“Who here has ever left the country?”
..a mere fraction of the class raised their small arms in response, confusion and pride synchronised on their small faces in conjunction to the majority who wore shame in a way that they themselves did not and could not understand.
I was 14 when the above took place. I was the minority when the above took place. I was prideful, innocent, judgemental, naive… when the above took place.
Growing up, I’ve taken for granted the opportunities presented to me, the returns to my home country during the winter season, exchanging Britain’s chilling winters for Tanzanian sandy beaches, easy weather and an inviting dialect. Or even the escapades to Spain’s busy cities and tourist attractions. It wasn’t until I was spread out on the sandy beach of Palermo, Sicily, surrounded by both natives and tourists, exchanging laughter and conversation in an unfamiliar language how lucky I was to be here, struggling to make sense of the fast-paced conversations, how fortunate I am to have had the opportunity to live out that particular experience.
It saddens me to know that there are some out there, who have not only been unable to leave their home country, but worse so that they are not in possession of a passport. We speak of the right to move freely as a human right, but it is the majority, rather than the minority who are unable to put into action this right to its fullest extent.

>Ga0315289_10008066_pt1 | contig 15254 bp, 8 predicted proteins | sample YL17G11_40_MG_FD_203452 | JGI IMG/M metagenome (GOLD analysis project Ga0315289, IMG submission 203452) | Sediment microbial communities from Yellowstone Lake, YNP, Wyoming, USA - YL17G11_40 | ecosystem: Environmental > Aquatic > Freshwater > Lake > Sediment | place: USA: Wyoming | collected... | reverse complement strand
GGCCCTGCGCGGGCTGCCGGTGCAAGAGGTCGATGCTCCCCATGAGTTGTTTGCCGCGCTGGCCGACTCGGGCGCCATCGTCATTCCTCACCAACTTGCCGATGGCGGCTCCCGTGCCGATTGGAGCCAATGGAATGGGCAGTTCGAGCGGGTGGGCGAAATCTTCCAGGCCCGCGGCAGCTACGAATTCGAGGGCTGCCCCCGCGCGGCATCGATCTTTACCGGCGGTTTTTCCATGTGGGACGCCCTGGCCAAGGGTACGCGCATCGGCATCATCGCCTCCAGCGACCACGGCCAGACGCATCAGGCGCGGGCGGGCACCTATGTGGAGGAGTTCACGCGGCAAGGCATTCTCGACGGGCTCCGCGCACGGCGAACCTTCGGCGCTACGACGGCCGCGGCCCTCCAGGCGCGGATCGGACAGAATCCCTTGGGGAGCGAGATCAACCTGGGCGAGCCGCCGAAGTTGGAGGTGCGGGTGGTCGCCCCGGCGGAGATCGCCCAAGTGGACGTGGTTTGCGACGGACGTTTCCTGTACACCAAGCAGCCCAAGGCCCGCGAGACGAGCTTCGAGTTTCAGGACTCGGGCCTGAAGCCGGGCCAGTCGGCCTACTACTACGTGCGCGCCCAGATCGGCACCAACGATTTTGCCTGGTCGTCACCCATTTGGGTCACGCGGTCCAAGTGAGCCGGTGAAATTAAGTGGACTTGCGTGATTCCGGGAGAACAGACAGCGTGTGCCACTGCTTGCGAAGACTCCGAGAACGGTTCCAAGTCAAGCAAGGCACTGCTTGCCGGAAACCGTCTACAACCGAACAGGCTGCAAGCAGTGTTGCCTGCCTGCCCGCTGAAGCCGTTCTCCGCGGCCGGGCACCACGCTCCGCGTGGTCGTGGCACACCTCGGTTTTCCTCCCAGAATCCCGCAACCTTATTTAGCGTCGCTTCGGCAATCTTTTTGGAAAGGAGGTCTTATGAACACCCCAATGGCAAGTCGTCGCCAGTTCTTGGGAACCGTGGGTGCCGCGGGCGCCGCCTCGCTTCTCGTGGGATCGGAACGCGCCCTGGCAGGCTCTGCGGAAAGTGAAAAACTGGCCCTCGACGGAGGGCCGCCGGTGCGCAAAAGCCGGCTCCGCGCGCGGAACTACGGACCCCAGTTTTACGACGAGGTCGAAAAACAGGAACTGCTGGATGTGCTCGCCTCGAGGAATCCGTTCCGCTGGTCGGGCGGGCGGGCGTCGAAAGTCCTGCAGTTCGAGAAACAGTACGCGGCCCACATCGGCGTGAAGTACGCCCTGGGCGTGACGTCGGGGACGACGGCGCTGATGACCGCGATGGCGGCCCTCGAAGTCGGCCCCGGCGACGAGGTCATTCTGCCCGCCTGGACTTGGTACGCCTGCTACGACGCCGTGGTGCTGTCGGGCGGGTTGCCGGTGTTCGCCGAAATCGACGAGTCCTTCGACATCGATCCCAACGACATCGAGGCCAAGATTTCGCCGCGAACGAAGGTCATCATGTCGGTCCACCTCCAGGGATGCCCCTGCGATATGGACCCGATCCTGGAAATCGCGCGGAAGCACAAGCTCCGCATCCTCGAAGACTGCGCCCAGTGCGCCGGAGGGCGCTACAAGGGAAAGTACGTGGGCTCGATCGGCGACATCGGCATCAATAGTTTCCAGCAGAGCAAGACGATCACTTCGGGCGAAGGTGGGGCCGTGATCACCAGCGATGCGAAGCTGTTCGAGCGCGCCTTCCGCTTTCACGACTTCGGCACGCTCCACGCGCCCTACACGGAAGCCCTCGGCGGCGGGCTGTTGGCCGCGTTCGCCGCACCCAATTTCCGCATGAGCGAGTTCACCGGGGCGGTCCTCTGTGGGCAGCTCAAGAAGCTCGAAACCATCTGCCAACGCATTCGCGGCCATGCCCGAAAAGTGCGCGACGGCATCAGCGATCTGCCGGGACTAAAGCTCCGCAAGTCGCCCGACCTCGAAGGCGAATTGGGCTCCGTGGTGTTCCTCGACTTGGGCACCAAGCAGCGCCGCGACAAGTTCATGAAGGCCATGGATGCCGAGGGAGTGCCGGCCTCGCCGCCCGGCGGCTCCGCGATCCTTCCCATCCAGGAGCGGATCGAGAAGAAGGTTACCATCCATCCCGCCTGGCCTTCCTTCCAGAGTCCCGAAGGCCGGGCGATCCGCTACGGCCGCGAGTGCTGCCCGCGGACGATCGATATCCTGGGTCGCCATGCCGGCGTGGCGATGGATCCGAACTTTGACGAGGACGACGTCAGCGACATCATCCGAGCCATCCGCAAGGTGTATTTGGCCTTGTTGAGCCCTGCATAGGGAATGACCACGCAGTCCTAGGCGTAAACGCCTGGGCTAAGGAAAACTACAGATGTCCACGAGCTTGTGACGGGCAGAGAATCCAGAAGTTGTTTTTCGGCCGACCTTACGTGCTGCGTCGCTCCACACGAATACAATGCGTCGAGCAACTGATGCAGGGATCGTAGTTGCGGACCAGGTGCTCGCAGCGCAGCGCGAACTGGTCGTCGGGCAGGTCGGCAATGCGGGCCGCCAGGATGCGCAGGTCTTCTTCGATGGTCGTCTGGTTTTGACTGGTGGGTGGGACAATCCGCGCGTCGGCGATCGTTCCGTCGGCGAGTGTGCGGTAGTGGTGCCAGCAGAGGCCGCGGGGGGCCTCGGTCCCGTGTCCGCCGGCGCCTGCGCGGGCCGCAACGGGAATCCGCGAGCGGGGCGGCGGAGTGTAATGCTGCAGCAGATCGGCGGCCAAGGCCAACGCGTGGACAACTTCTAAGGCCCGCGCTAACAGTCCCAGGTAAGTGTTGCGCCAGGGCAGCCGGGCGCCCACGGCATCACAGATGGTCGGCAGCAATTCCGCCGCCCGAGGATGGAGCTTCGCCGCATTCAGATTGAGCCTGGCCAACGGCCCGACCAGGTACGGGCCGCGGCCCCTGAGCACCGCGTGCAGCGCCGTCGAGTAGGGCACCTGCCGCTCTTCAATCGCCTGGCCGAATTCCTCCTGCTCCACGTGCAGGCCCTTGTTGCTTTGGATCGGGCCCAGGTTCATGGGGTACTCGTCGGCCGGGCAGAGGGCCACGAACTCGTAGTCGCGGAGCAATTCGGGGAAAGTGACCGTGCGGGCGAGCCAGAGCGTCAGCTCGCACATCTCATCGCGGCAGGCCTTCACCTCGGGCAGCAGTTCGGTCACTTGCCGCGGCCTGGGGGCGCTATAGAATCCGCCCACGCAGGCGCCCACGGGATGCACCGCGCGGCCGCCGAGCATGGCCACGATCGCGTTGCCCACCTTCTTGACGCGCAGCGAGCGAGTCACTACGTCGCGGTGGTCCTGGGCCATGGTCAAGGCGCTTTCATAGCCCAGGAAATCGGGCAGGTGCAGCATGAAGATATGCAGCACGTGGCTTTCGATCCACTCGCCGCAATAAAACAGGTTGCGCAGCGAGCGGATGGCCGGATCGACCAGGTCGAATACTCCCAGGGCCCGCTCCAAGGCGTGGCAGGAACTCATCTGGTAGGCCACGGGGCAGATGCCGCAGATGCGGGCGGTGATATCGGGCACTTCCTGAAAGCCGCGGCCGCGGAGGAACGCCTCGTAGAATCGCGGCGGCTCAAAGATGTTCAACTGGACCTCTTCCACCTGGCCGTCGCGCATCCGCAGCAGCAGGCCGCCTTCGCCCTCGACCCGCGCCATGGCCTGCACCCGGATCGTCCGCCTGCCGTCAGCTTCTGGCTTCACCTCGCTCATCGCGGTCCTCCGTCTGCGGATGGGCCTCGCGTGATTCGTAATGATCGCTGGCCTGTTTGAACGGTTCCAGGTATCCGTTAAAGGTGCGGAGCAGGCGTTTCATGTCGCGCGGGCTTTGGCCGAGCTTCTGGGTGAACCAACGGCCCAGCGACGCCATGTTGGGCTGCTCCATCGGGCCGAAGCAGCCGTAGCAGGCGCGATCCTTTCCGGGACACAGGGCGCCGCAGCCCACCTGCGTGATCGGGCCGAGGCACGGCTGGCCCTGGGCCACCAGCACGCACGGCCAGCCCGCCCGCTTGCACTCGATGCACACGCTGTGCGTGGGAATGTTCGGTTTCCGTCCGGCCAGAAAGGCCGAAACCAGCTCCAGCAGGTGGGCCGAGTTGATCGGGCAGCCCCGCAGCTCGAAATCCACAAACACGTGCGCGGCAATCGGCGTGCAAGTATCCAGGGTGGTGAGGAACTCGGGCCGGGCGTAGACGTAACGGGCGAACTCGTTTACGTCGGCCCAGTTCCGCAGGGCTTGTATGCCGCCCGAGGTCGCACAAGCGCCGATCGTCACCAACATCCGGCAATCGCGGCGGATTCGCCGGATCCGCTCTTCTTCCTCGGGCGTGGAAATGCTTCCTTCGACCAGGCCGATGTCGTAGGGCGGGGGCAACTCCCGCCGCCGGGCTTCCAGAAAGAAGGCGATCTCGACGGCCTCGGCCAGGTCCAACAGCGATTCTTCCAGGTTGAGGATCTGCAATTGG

Driving towards Palermo International, sat in the back seat of a cab, it hit me as I peered out of the window… how strange it is to think that there are people who live in the sunny city all year around – make friends, study, create memories, fall in love… grow old. All of this ‘living’, moving, seeing happens with the shores of Modello’s coast and Palermo’s mountain line in sight.
Travelling, I believe, opens up our eyes to the unfamiliarity of familiar exchanges of those who share different cultural practices to our own. It teaches self-growth, shakes up an understanding within ourselves, of how small our own world’s are, how our own insignificant cultural norms appear almost a spectacle to those unfamiliar with them. I think it builds an appreciation in ourselves for own lives, but also creates a longing for further experience, to explore the world further in ways we do not even know of yet, to create memories in small towns and big cities.
I think travel teaches us to dream bigger, better, teaches us to expect more of ourselves and of the world.